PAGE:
This legislative experience was the first of many. IMW can take credit for quite a few laws and regulations which came into effect during these 20 years. Commercials directed at children were banned during the day. A law was passed by then Education Committee chairman MK Zevulun Orlev which imposed a content rating on TV programs. The Knesset finance committee forced the IBA to submit a full annual budget proposal and report. The Army Radio station was forced to follow the law and submit a report on its advertising. It was also coerced into appointing an ombudsman.
We reported quite a few times in the past few years about IMW’s successes in influencing the new public broadcasting law. IMW’s demand that the TV tax be abolished and be replaced by the annual car license tax was fully enacted. For the first time, everyone will participate in the tax, including the Arab sector and the haredim (ultra-Orthodox). The law-abiding citizen of yesteryear will be paying much less.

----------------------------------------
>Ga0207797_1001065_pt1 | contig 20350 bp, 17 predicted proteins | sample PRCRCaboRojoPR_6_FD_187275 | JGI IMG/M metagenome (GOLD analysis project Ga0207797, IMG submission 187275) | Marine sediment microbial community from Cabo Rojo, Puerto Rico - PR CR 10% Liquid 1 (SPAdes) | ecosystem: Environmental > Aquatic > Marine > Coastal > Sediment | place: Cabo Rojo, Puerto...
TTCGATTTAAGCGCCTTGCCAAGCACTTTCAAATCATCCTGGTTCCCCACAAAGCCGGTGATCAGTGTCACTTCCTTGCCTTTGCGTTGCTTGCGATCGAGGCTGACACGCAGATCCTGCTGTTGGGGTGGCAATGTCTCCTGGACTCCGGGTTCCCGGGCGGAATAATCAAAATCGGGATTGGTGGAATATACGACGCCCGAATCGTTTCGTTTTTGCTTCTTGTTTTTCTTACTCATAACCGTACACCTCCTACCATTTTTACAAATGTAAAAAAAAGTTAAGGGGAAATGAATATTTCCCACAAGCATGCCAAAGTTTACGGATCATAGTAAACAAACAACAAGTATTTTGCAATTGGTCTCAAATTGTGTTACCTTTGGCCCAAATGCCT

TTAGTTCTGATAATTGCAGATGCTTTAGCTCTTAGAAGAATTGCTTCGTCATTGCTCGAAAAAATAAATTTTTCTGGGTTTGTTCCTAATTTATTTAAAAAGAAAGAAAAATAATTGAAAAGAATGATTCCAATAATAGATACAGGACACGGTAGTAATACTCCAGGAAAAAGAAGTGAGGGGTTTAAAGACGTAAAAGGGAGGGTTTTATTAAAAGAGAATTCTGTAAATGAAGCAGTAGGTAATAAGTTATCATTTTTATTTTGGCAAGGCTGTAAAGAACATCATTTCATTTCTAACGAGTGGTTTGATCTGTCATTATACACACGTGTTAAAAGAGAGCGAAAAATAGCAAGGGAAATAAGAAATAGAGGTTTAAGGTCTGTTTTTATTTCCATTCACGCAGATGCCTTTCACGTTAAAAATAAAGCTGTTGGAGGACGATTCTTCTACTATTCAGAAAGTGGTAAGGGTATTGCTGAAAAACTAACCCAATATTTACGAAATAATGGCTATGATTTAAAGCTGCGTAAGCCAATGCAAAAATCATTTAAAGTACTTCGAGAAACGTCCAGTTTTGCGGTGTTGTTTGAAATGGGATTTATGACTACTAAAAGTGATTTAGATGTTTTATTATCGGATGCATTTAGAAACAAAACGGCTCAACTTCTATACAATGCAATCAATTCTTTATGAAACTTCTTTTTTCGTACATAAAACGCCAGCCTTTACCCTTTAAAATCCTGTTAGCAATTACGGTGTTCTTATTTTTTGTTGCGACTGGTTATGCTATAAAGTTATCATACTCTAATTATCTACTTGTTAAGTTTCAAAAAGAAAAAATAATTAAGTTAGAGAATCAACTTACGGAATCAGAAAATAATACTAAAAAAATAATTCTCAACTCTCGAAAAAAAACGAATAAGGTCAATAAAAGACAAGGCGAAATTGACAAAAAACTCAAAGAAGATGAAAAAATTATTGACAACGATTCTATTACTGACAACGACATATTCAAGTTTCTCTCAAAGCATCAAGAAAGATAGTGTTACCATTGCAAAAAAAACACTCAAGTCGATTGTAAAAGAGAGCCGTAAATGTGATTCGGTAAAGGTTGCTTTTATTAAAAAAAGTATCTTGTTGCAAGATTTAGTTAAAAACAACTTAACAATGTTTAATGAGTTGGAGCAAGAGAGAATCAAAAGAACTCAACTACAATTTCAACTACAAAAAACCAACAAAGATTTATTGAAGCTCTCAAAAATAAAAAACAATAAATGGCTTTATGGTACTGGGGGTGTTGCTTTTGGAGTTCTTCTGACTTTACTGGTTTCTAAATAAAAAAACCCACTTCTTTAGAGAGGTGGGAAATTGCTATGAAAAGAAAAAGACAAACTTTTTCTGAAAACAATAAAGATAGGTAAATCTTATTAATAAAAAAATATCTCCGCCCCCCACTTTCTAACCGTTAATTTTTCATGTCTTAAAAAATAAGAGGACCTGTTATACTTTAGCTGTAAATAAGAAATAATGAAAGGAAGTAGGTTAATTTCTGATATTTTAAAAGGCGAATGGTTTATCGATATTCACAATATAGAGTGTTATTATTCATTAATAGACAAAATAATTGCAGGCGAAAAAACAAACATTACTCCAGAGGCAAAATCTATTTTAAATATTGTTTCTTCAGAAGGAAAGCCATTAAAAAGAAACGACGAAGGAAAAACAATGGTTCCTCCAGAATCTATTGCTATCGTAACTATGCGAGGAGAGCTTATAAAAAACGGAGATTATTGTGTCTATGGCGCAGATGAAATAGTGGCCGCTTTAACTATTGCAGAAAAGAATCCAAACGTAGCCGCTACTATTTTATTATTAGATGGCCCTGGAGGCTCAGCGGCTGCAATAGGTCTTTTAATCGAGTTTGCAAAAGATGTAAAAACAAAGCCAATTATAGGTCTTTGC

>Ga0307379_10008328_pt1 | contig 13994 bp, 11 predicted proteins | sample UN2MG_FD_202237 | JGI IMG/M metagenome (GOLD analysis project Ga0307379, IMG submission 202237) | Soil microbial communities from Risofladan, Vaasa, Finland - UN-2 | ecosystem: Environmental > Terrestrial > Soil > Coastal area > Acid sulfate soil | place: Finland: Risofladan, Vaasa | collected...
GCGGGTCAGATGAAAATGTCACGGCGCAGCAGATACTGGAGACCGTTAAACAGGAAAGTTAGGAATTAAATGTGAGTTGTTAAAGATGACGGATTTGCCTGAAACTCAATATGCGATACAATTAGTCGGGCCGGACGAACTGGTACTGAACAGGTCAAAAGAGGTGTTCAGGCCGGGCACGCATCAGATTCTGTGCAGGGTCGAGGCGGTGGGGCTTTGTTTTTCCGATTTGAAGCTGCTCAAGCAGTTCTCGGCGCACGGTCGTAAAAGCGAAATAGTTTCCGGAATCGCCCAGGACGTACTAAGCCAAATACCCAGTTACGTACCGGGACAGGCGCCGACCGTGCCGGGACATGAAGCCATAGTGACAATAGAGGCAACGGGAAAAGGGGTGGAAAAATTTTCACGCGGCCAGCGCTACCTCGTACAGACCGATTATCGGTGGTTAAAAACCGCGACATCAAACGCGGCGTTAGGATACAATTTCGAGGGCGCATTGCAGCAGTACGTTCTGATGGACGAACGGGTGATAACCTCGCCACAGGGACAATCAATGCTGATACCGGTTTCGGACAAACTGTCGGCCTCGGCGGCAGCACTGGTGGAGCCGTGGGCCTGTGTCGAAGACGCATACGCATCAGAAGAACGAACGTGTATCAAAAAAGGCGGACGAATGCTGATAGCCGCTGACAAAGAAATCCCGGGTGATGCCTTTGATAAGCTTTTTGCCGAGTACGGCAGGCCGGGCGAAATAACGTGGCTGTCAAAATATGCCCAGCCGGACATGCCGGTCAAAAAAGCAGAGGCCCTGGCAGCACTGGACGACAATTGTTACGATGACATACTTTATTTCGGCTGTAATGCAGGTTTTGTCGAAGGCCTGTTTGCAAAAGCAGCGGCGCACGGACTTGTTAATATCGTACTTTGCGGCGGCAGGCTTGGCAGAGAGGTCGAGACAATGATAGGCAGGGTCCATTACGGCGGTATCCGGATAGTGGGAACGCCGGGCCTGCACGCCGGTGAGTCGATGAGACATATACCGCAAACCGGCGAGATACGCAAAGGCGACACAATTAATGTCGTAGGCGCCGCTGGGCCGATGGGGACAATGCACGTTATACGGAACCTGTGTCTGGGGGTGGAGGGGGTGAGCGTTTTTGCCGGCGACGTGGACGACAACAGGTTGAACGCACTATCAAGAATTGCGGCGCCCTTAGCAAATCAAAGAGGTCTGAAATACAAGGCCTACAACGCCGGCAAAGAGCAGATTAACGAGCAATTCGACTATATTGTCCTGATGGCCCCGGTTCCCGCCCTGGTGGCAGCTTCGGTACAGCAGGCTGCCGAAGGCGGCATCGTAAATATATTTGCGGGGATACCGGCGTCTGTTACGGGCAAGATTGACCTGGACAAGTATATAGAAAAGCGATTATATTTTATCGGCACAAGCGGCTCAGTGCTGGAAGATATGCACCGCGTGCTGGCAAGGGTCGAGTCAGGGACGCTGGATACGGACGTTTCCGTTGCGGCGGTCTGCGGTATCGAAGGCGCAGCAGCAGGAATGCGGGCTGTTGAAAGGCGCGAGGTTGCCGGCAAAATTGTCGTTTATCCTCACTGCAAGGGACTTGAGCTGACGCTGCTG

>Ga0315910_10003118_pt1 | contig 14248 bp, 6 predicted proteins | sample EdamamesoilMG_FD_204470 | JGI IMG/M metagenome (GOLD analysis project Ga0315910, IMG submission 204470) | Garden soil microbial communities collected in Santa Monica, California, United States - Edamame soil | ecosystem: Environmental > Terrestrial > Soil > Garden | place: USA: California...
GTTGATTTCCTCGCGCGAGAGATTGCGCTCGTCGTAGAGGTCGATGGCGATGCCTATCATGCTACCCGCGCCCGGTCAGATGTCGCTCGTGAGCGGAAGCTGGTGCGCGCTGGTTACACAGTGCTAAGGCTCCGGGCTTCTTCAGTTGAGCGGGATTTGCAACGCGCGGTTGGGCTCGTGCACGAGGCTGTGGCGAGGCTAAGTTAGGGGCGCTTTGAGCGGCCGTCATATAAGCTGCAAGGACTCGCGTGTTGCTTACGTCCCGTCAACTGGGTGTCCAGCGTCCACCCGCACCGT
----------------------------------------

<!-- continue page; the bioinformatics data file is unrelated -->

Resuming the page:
Arguably, the most important contribution of IMW is its complaints form page on its website. In the early years, complaints were treated very leisurely. The rules of the game changed the minute that the various authorities became aware that the complaints would be public and that attempting to ignore them would lead to further steps. Now, the answers are published and treated with much greater seriousness.
These complaints have led sometimes to dramatic changes. The regional Arab radio station “Shams” no longer runs a program of greeting to terrorists serving time in prison. Gender discrimination has been all but abolished at the Kol Barama haredi radio station.